5. The question, as we have already stated, is whether a married woman's earnings are her exclusive property. Dr. Mayr adduces passages from the Vedas to show that in early times married women pursued independent occupations and acquired gains by them. See Mayne's Hindu Law, VII edition, paragraph 656, According to Manu (Chapter VIII, sloka 416), however, a wife is declared to have no property. The wealth which she acquires is said to be acquired for him to whom she belongs. Four of the commentators of Manu, and among them Medhatithi, bake this to mean only that she is unable to dispose of her property independently of her husband. Another commentator, according to Mr. Butler, the editor, 'seems to indicate that he took it to refer to her incapacity to earn money by working for others.' See Sacred Books of the Bast, volume XXV, page 326.
6. The text that is generally referred to with reference to a woman's earnings is that of Katyayana which is thus translated by Colebrooke in his Digests, Volume II, page 589, sloka 470: 'But whatever wealth she may gain by arts, as by painting or spinning, or may receive on account; of friendship from any but the kindred of her husband or parents, her lord alone has dominion over it: of her other property she may dispose without first obtaining his assent. The commentator Jagannatha states that Arts' in this text is expressed in the plural number with the sense of 'and the rest.' We have already pointed out that this text has not been followed in this Presidency as regards gifts from others than her husband's or her own kindred. In the Dayabhaga this text is understood to imply that 'though the wealth be hers, it does not constitute woman's property, because she has not independent power over it,' The Dayakrama Sangraha (Stokes Hindu Law Books, page 490) is to the same effect, Chapter II, section II, sloka 29, states: 'Notwithstanding the woman has ownership in both descriptions of property she has not independent power in regard to it' as the husband's permission for its disposal is necessary. In the Viramitrodaya we find the same proposition laid down in Chapter V, part I, slokas 2 and 7. The ownership of the woman in the properties is acknowledged; it is only her power of alienation that is declared subject to the husband's control. It is said 'the denial is not of their being woman's property, but of its consequences, such as distribution, etc.' Devala also mentions a woman's gains as part of her separate property over which she has exclusive control and which her husband cannot use except in times of distress. Mr. Mayne thinks that the word is apparently used by Devala in the sense of gifts-Mayne's Hindu Law, VII edition, paragraph 663. All the texts, therefore, recognize the wife's ownership in the property acquired by her own labour, They only restrict her right of alienation and make it subject to the wishes of her husband, Mr. Mayne considers the question' in paragraph 663 and his conclusion is that these texts with reference to the husband's control do not seem to convey anything more than a moral precept, while the texts asserting her absolute power are 'express and unqualified.' It is unnecessary to express any opinion as to the husband's right to control any alienation by his wife, as that question does not arise in this ease. But we think that Mr. Mayne is right in his view that the property acquired by a woman by her own exertions during coverture is her own property which she is entitled to hold independently of her husband and that it devolves on her heirs. The Mitakshara is clear in favour of this conclusion and the other texts also recognise her ownership, though they convey an 'Injunction that she is not to alienate the property without her husband's consent. This is due to the general incapacity of women to deal with property. These texts do not over-ride the express provision of the Mitakshara which declares her self-acquisition to be her own stridhanam: and we are confirmed in this view by the decisions cited.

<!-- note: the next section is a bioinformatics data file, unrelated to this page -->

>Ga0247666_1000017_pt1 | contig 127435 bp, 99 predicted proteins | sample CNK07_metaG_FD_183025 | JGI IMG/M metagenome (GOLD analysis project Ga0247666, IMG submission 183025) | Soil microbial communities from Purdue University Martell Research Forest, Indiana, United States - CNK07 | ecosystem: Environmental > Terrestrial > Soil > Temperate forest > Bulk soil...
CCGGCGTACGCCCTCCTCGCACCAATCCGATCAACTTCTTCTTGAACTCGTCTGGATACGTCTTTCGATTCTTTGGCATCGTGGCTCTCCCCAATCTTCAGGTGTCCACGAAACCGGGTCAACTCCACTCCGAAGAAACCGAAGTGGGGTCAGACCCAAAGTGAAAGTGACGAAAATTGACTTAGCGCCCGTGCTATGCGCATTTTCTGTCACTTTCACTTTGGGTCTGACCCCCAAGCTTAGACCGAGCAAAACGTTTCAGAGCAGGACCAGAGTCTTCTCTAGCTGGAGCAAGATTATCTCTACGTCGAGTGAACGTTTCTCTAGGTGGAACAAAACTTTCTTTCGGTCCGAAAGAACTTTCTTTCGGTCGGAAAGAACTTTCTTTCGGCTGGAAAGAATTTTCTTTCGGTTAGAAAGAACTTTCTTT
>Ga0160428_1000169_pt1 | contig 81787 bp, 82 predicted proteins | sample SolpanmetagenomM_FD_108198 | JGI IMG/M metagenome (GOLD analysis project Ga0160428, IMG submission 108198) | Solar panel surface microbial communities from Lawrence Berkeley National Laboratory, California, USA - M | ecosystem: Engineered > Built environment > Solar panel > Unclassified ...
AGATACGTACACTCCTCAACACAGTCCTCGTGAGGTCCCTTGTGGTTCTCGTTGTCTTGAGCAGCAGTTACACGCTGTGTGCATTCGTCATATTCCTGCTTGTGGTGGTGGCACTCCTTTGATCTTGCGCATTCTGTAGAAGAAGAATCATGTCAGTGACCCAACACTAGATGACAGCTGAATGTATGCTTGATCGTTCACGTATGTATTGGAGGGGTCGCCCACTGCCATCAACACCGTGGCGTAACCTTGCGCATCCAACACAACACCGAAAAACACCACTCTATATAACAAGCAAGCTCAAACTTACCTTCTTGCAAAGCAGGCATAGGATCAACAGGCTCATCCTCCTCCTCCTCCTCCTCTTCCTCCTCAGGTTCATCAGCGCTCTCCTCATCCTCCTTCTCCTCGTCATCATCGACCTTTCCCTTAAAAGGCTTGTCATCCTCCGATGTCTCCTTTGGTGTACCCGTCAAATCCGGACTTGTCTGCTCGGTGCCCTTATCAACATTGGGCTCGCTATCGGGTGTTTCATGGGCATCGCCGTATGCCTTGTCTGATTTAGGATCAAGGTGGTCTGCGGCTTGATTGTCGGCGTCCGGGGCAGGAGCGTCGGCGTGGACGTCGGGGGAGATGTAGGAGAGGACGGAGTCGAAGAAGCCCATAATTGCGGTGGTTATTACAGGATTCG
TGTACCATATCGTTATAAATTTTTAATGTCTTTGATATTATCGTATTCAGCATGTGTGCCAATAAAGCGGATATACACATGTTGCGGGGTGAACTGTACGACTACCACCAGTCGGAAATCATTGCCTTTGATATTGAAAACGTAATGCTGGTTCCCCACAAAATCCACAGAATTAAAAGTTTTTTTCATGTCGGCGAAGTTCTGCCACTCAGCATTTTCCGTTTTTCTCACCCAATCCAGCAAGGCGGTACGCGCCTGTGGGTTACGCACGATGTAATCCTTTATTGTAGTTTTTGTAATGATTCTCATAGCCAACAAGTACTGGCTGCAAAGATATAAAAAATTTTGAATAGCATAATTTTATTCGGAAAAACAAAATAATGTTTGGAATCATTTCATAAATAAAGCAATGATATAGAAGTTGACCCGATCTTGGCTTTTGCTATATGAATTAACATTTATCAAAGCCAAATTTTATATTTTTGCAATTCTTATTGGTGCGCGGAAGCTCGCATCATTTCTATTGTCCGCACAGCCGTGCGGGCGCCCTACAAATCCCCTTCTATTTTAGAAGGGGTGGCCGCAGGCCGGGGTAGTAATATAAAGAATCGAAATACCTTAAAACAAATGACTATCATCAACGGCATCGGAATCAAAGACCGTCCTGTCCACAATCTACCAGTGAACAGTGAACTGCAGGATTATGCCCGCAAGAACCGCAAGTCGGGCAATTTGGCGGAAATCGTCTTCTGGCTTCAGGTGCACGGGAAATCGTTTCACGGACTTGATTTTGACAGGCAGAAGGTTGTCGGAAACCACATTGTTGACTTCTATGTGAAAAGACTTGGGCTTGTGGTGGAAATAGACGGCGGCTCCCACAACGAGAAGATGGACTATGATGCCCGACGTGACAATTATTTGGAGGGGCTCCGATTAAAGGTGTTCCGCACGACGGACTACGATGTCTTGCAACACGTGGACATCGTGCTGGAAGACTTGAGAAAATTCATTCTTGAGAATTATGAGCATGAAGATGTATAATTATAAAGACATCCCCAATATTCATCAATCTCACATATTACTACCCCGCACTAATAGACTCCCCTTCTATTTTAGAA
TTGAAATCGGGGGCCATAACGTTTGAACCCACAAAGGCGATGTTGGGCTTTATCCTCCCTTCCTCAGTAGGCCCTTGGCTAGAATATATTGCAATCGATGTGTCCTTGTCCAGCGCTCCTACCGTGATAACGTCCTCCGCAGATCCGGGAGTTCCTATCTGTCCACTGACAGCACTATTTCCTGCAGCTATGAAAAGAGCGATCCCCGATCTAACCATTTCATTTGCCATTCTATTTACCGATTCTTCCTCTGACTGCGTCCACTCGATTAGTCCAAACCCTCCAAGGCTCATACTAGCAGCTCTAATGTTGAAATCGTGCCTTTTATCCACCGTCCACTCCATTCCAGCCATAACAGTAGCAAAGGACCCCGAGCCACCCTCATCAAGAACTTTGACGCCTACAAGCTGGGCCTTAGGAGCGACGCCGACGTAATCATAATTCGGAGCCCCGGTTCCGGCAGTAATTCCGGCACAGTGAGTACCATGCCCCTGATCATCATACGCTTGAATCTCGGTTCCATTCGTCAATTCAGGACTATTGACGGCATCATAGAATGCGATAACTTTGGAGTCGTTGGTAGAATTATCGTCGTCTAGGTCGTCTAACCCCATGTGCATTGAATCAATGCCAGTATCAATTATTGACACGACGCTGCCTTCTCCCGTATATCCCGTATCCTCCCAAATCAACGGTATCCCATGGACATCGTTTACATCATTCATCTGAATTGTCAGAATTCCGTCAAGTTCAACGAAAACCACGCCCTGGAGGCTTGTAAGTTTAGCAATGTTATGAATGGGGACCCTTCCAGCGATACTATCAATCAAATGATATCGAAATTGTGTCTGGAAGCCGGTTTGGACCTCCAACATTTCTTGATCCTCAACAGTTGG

7. We think, therefore, chat the property in suit was the joint property of Ayyammal and her husband. If it formed joint property, there is no reason for holding that, on the death of Ayyammal, her interest survived to her husband. In Madavarayya v. Tirtha Sami I.L.R. (1877) Mad. 307 which we have already cited, the theory of survivorship was not recognised and it was held that the woman's own heirs were entitled to her undivided interest. Ayyammal's daughters, therefore, are the persons entitled to her property. They became co-owners with their father Mottaya Goundan on Ayyammal's death. There is no finding that their right has bean lost by adverse possession. Mottaya's possession cannot be deemed adverse to his daughters who were co-owners with him.
8. On this finding the plaintiffs, who claim under Mottaya, are only co-owners, with his (Mottaya's) daughters. The first defendant admittedly got into possession as lessee under Mottaya; the plaintiffs are co-owners, and no objection was taken in the lower Courts that they alone cannot maintain the suit; but the first defendant sat up the title of the second defendant who is found by the District Munsif to have no title, as he purchased the property from Velayuda Goundan, who is not the heir of Ayyammal. Though the suit is one in ejectment, a decree for joint possession may be passed. In the circumstances we set aside the decrees of the lower Courts, direct the District Munsif to restore the suit to his file, make the daughters or other representatives of Ayyammal parties to the suit, and pass a decree in accordance with law. The costs hitherto incurred will abide the result.
9. I agree.